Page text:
Two acres or 200 acres, these are 12 things that every acreage owner can use. Welcome to the country.
You might live on two acres, you might live on 200… all of these things are handy no matter what size of acreage you live on. This is an especially good list for people who are new to county life. Do not let the first one scare you off, all of these are great even if you do not have livestock.
We do not have cows and my wife thought I was crazy to buy one for moving rocks around the property. Funny thing is that she now uses it more than I do. They are usually plastic with rope handles and are for dragging calves in emergencies. However, they are very handy for other things, such as moving landscape rocks or small bales of hay. They are especially useful in the winter as they pull easily over snow. They come in a variety of sizes depending on your needs. If you do not have an attached garage you can use this for dragging in the groceries from your car to your house in the winter.
These tools serve as hammers, pliers, fence staple pullers, and more. This is a multi-purpose tool. I am sure there are uses people have not even thought of yet. You do not want to carry around a tool chest when you are working far from your home, and nor does your wife.
Rain Barrels are very important. They can collect rain off your roof and you can use the water for your plants, or animals, in a drought. You should also store some water for your own personal use in your home. In the event the power goes off, you will notice your water pump will not work and you will be dry.
There is no point in moving to the country if your yard is going to look like a golf course. You should grow some of your own food. Potatoes are easy to grow and can be stored. In an extreme emergency you can live a long time on potatoes. I suggest also growing lettuce, tomatoes, and zucchini. Go ahead and plant peas, carrots, and corn too. Plant a bit extra because deer will find your garden to their liking too.
Apple trees will provide you with years of food, plus they give you the opportunity to share and swap with your neighbours. You can make a hedge out of raspberries. Pear, cherry, or apricot trees are another idea, or even nut baring trees. Even if you never eat the produce of your tree, and choose to let it feed the birds, simply having these trees will be a reward.
A cell phone
Well this is one thing I do not actually own myself, BUT only because my wife has not gotten around to it, and really hates them. I am sure we will get one soon enough. These are valuable if you are stranded and there are no phones for miles or if your home phone line goes down. You can keep it turned off. It is not an object to show how important you are by the number of calls you get, in the country, it is a safety measure. I want to add that cell phones have been linked to the decline in the honey bee population so encourage you to not use these except in emergencies. It has been said that without honey bees, humans may only survive another five years.
Portable Battery Charger.
Nothing worse than being miles away from help when your car battery goes dead.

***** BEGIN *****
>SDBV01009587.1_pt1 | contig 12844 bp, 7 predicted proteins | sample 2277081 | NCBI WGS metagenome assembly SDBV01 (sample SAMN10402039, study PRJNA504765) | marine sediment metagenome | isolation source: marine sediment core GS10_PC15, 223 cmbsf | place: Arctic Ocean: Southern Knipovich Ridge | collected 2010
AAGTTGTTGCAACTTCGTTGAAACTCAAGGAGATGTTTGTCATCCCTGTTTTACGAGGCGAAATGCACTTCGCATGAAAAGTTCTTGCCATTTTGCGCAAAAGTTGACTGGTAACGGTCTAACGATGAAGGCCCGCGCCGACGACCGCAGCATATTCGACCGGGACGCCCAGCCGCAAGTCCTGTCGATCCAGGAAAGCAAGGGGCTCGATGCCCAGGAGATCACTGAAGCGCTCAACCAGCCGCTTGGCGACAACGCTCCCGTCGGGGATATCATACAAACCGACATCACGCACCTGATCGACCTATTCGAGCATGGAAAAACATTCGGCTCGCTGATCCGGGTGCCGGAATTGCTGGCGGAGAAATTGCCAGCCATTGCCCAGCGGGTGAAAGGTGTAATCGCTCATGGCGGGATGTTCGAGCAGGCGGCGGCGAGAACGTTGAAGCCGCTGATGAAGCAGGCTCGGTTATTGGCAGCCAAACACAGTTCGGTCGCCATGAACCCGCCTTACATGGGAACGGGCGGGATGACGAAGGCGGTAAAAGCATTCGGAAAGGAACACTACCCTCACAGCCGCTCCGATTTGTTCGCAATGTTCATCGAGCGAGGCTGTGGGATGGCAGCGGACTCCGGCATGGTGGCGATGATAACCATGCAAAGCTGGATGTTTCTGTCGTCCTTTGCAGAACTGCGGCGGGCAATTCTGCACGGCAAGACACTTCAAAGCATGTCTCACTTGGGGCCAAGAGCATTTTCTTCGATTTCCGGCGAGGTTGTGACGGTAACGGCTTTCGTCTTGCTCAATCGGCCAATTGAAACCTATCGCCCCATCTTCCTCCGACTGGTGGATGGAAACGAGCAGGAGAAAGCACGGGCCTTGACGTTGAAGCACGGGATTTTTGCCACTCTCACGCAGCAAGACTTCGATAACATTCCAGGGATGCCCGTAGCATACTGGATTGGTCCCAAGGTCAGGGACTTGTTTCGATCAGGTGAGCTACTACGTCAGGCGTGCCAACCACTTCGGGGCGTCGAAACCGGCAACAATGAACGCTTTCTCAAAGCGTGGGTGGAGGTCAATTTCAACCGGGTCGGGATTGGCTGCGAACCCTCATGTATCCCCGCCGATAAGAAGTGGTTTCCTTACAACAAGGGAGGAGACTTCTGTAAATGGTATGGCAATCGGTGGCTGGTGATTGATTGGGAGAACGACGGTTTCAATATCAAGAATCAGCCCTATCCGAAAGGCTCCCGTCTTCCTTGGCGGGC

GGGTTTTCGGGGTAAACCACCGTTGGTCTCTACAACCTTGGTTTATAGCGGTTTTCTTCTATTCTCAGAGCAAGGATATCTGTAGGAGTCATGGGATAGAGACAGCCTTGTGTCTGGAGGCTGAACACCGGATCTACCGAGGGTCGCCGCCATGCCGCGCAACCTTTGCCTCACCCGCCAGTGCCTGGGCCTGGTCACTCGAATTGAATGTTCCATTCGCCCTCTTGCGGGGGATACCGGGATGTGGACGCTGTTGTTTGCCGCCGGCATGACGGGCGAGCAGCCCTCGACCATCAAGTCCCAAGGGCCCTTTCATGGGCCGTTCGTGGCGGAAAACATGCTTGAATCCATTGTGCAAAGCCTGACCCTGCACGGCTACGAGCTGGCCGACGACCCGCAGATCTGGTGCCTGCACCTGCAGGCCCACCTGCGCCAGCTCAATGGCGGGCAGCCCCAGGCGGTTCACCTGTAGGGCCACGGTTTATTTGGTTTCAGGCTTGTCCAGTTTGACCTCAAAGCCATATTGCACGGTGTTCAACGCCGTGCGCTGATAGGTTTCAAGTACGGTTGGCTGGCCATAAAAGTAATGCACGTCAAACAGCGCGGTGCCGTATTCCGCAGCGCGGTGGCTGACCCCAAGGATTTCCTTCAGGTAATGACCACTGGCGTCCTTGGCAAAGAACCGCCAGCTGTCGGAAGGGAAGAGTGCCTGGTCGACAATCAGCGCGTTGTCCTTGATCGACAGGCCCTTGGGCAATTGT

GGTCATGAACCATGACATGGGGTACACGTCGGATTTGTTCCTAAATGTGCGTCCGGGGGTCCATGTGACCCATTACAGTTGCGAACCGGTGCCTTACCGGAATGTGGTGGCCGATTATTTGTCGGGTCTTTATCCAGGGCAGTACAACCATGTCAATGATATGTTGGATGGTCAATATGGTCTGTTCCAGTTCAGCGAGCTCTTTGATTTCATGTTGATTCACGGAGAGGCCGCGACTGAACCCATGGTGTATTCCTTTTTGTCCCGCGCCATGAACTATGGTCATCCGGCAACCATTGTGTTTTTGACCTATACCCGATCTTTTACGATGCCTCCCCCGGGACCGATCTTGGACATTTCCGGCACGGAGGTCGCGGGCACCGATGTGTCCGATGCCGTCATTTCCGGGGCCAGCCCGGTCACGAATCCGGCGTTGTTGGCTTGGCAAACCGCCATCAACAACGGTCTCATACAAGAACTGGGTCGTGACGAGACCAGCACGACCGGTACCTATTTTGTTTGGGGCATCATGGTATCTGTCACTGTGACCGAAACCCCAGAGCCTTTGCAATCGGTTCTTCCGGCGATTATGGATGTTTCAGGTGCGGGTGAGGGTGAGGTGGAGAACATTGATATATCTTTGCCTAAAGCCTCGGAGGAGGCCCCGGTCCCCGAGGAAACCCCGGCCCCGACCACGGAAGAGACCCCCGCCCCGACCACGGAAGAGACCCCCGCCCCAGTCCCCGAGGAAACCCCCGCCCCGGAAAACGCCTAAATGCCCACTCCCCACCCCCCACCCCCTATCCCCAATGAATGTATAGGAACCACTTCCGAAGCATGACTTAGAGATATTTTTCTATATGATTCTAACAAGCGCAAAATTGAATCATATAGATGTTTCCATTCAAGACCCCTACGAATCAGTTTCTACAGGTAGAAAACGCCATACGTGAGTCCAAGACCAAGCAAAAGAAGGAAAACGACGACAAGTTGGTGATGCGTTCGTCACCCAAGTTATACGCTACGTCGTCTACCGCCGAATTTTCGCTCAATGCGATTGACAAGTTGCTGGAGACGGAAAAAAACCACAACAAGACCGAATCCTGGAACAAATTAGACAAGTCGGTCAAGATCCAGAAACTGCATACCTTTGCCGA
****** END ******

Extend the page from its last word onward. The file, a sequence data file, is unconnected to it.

Again, important for people who are remote. If you need it, only run the very necessities. You will not need to blow dry your hair, you will need to stay warm. A portable generator can also provide emergency temporary power in an unwired out building.
Or two. Cats help control mice. Mice are pretty much everywhere. You can poison them, but you might have the mice then dying in between your walls. The most common time of year to have mice problems is fall or winter when they seek warmth. A well fed cat can catch several mice a day. You will want to keep the cat mostly indoors though to control the mice from coming inside. My wife will want me to tell you that spayed or neutered cats are better mousers, and that is correct.
You do not have to kill and eat them, but you should consider having a few laying hens simply for egg production. If you have children, they will love the idea of helping collect the eggs. Some breeds are better layers than others, and some are friendlier than others. Some chickens are really neat looking, and some lay blue eggs. If you are going to eat them, do yourself a favor, and do not name them. You do not need a rooster to have eggs. We have had pet chickens and really enjoy them. We don’t eat them. I guess that is what happens when you grow up in the city and move to the country. I will say… that we do eat our potatoes and veges.
“Stuff to do”
When the weather turns nasty and you are stuck inside for days with the same people, you will want some things to do. Movies to watch, books to read, board games to play, or hobbies to spend time on. I should note here, that in some places you cannot get a good fast Internet connection, so don’t rely on the computer for keeping you perky all winter.
A reliable Truck
This is not a “show piece”. Don’t buy new. Expect this truck to get scratched and dented – a badge of pride. You will be using this truck to haul your garbage to the dump, or bringing home bags of chicken feed, and fruit trees for planting.
So I hope you enjoy your life in the country, having at least a few of these things should make your experience better… for sure get the chickens.
Published in: Rural Living